The National Gallery is bringing its pictures to our homes in a major new digital programme.
Inspired by the legacy of the Myra Hess concerts, which took place at the Gallery during the Second World War, the programme produced entirely from home across its social media, website and emails celebrates the creative possibilities of staying in and the ways that art can help mental wellbeing during the coronavirus lockdown.
The Gallery serves a digital audience of over 10 million people every year, with a digital reach of hundreds of millions of people. After record increases in visits to some of its online content of over 2,000% on last year, following closure of its Trafalgar Square site, the Gallerys new digital programme - with a tagline The Nations Gallery, in the nations homes - looks at the different ways people can look at, use and respond to art wherever they are. Through this digital initiative the Gallery will be open 24/7 with free art for everyone online.
In A curated look
, staff give talks on the Gallerys pictures from their living rooms; the first inspires people to look at the way artists have painted what is around them indoors. Dr Francesca Whitlum-Cooper, the Gallerys Associate Curator of Paintings 1600-1800, talks about paintings from the Gallerys collection that celebrate domestic activities such as playing music and card games. Among the works Dr Whitlum-Cooper discusses are Chardin's The House of Cards, Manet's Eva Gonzalès, Degas's Combing the Hair (La Coiffure) and Vermeer's Young Woman Standing at a Virginal.
As many people under lockdown are finding comfort in nature around their homes and in their gardens, another upcoming episode in the series looks at three expansive rural landscapes in the collection that take us from morning to night. As well as Rubens's A View of Het Steen in the Early Morning and Corot's The Four Times of Day; Night this talk includes that most treasured evocation of the British countryside, Constable's The Hay Wain.
A series of online tutorials on slow looking develops the Gallerys mindfulness programme by showing online visitors how to look at pictures in depth and explore hidden details. The first of these asks us to take a closer, slower look at Turners Rain Steam and Speed The Great Western Railway.
In Make and create
, viewers are given suggestions and instructions for making and creating artworks at home, inspired by the collection. In the first episode, families are shown how to use their old newspapers and magazines to create a collage inspired by Rousseaus painting of a tiger prowling in the undergrowth, Surprised! In an upcoming episode, one of the Gallerys most popular paintings, Van Gogh's Sunflowers, is the starting point to explore four fun drawing techniques for people to try at home.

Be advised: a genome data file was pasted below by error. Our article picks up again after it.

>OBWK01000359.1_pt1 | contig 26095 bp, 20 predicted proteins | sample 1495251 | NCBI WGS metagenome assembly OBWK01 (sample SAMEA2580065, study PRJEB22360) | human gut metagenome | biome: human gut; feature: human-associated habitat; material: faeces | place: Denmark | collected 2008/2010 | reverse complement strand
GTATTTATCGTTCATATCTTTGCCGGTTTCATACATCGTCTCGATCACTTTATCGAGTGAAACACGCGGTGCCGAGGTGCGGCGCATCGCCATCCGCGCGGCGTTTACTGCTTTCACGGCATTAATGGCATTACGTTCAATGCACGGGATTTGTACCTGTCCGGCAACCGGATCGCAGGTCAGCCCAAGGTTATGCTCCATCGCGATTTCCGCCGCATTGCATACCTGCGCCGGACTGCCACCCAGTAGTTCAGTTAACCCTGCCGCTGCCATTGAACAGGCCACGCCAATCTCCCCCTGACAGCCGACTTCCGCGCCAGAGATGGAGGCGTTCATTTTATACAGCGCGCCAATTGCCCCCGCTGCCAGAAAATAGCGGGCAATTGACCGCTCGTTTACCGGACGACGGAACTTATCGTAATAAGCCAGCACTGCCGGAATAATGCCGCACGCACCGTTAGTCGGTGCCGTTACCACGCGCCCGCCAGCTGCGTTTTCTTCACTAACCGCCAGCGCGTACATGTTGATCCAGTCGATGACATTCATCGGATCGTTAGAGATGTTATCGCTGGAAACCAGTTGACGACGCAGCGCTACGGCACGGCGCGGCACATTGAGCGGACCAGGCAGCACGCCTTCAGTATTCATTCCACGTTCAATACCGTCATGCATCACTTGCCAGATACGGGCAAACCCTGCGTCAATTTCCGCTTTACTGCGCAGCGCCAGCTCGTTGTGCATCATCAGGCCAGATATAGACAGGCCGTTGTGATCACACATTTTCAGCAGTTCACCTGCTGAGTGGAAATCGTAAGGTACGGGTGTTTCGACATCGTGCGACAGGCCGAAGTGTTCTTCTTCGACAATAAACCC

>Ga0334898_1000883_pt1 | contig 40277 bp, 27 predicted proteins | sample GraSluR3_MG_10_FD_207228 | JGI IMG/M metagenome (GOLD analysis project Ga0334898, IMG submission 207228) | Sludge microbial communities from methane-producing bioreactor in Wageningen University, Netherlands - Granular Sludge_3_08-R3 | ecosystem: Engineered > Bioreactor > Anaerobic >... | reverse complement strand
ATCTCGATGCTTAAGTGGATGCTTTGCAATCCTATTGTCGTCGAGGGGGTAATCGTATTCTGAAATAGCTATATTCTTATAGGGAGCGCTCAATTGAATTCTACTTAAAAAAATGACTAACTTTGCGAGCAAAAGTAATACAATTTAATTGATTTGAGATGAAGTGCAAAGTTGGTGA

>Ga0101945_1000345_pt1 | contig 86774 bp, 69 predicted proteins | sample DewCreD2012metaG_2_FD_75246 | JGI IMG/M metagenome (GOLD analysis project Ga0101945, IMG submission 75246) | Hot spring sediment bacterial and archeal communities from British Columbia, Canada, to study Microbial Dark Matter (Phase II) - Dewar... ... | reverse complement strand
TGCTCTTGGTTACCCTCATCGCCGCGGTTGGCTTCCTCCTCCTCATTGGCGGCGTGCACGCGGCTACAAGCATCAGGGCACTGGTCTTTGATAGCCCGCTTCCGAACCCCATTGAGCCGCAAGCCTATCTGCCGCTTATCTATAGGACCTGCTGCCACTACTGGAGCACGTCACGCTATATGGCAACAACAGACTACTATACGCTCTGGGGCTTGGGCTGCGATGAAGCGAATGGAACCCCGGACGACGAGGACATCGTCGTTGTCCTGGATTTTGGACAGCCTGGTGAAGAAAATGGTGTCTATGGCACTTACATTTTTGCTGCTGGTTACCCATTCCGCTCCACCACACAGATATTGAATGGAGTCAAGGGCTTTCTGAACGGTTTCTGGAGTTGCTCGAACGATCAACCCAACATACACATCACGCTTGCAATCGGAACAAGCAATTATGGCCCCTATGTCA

These different ways to access great art are free and available at any hour of the day. Visitors can get the latest articles and features straight to their inbox by simply signing up via the website to get regular email updates. Well also be emailing people with exhibition news and reopening information as soon as its available. The programme is launched as figures announced by the Gallery today show that its virtual tour pages are up 506% compared to the period before the lockdown (1 March 2020 18 March 2020). When compared to the same time last year they are up 1,985%. The Google virtual tour of the Gallery is up 642% on the period prior to the Governments instructions to stay at home, an increase of 3,046% on the same time last year.
The Gallerys collection pages (where you can zoom into paintings in detail and read about them in depth) have received 58% more views than the previous period (1 March 2020 -18 March 2020) and 10% more than this time last year.
Among the increased visits are those for behind-the-scenes films of conservation and scientific work and its Picture of the month films. This feature has added resonance to the Gallery during its present closure; when the building was last temporarily shut in parts during the Second World War, it was decided that one painting should be chosen each month to stay in London for the public to enjoy during the hostilities while the rest of the collection remained in storage elsewhere.
Dr Gabriele Finaldi, Director of the National Gallery, says: The last time the Gallery closed the doors on the pictures for a long period was during the Second World War when the pianist Dame Myra Hess organised a musical programme here. She planned a concert at lunchtime every single weekday throughout the war and continued into 1946. It is a very remarkable National Gallery story and we consider ourselves the heirs of Myra Hesss spirit as we plan our activities while the Gallerys building is temporarily closed. With this exciting new digital programme you will see that we are open all hours, with free art for everyone. So do join us as there is lots to discover. You bring the tea; we will bring the art.